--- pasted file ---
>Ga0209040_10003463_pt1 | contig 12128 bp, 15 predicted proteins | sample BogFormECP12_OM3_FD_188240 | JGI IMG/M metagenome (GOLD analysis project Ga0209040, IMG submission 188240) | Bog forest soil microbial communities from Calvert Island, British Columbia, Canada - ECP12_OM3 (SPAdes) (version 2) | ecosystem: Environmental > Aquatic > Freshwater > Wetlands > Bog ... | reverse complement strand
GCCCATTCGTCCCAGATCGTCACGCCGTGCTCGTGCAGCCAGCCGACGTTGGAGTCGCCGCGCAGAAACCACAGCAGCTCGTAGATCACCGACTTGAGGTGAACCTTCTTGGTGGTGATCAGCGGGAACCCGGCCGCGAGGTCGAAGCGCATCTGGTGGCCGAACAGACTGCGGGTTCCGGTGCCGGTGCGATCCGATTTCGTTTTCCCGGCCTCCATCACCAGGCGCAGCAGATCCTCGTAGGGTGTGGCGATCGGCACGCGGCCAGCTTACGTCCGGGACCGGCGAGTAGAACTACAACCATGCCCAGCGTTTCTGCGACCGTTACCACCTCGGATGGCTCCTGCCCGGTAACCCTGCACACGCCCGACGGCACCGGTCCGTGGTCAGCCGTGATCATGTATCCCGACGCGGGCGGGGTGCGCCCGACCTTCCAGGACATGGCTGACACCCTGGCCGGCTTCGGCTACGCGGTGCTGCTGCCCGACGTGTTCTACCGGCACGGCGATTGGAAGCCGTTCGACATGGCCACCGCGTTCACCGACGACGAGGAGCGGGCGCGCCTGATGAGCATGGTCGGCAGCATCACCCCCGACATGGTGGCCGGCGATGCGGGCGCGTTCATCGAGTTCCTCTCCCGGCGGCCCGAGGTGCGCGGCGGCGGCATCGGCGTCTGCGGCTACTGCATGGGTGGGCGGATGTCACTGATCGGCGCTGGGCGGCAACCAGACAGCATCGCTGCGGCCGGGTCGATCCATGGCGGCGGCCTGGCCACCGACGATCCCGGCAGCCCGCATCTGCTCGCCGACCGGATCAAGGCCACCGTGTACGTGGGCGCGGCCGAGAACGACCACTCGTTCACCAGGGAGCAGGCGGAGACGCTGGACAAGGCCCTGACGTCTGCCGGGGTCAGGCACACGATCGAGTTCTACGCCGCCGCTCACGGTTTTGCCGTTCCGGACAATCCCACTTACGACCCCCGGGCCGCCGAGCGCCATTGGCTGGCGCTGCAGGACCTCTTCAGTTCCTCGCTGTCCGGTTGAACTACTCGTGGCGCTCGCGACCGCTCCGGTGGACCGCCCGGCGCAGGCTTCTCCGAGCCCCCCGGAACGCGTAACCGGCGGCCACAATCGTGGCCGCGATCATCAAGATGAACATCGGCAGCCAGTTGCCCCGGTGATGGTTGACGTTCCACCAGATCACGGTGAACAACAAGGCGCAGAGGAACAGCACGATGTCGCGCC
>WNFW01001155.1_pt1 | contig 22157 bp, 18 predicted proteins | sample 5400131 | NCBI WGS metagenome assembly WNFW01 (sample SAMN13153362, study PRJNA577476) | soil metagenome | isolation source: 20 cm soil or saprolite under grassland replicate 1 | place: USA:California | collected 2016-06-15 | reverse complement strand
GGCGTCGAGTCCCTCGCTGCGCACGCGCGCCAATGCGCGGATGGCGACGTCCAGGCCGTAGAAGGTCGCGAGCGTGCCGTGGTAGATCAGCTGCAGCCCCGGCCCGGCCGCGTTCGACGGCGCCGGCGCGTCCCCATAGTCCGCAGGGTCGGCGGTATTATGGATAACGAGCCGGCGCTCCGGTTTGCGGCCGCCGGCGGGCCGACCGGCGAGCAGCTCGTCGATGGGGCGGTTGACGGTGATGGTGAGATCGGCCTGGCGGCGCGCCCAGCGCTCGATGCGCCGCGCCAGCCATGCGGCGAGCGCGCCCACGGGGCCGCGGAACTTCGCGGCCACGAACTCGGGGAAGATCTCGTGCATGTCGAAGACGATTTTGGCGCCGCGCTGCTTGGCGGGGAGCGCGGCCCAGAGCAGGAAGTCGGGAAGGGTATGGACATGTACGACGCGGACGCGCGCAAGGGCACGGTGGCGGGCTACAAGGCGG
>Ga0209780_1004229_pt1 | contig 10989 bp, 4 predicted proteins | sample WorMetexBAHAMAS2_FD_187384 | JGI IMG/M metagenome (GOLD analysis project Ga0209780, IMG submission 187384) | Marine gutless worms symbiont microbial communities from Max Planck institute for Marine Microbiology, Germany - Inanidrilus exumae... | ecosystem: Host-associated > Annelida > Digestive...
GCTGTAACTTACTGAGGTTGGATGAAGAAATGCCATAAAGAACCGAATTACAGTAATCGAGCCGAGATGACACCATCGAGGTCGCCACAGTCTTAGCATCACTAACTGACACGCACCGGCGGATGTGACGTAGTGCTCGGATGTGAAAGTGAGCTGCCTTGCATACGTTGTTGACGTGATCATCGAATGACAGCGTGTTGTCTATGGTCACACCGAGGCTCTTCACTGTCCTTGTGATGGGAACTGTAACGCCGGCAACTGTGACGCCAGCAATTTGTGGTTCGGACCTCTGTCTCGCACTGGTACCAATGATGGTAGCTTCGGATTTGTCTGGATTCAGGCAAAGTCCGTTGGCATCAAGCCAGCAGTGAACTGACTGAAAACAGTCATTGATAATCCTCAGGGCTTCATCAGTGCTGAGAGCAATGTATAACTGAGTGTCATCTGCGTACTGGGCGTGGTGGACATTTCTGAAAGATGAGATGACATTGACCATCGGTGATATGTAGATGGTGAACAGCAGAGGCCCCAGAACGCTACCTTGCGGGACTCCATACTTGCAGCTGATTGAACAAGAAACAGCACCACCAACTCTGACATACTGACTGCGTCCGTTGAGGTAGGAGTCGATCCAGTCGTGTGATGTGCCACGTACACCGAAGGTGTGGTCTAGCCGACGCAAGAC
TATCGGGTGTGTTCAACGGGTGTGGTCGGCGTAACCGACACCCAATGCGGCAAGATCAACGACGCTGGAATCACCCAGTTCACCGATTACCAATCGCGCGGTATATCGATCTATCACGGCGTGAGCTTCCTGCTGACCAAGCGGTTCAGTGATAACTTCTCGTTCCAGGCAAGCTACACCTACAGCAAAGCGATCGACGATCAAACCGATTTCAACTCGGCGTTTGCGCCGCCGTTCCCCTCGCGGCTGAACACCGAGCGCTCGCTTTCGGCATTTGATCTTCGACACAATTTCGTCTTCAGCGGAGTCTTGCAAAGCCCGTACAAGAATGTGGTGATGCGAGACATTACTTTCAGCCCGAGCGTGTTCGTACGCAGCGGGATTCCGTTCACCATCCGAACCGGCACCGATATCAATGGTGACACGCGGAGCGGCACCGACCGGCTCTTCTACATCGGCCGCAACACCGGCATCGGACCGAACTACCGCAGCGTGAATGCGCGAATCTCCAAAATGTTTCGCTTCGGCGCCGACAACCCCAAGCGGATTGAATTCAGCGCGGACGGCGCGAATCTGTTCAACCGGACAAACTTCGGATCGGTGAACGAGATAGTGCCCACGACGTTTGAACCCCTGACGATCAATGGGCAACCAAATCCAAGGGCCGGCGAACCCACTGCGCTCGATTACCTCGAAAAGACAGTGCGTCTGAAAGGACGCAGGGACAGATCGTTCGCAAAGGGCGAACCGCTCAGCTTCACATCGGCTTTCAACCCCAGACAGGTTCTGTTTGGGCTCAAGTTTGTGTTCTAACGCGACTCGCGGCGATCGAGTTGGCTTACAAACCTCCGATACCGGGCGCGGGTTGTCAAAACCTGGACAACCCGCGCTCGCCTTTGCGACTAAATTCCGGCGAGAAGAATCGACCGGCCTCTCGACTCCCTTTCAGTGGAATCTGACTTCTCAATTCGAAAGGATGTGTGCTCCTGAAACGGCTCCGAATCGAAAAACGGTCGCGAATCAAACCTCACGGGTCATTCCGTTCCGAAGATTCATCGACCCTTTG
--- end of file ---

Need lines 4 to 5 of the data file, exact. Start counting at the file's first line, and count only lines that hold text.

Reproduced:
GGCGTCGAGTCCCTCGCTGCGCACGCGCGCCAATGCGCGGATGGCGACGTCCAGGCCGTAGAAGGTCGCGAGCGTGCCGTGGTAGATCAGCTGCAGCCCCGGCCCGGCCGCGTTCGACGGCGCCGGCGCGTCCCCATAGTCCGCAGGGTCGGCGGTATTATGGATAACGAGCCGGCGCTCCGGTTTGCGGCCGCCGGCGGGCCGACCGGCGAGCAGCTCGTCGATGGGGCGGTTGACGGTGATGGTGAGATCGGCCTGGCGGCGCGCCCAGCGCTCGATGCGCCGCGCCAGCCATGCGGCGAGCGCGCCCACGGGGCCGCGGAACTTCGCGGCCACGAACTCGGGGAAGATCTCGTGCATGTCGAAGACGATTTTGGCGCCGCGCTGCTTGGCGGGGAGCGCGGCCCAGAGCAGGAAGTCGGGAAGGGTATGGACATGTACGACGCGGACGCGCGCAAGGGCACGGTGGCGGGCTACAAGGCGG
>Ga0209780_1004229_pt1 | contig 10989 bp, 4 predicted proteins | sample WorMetexBAHAMAS2_FD_187384 | JGI IMG/M metagenome (GOLD analysis project Ga0209780, IMG submission 187384) | Marine gutless worms symbiont microbial communities from Max Planck institute for Marine Microbiology, Germany - Inanidrilus exumae... | ecosystem: Host-associated > Annelida > Digestive...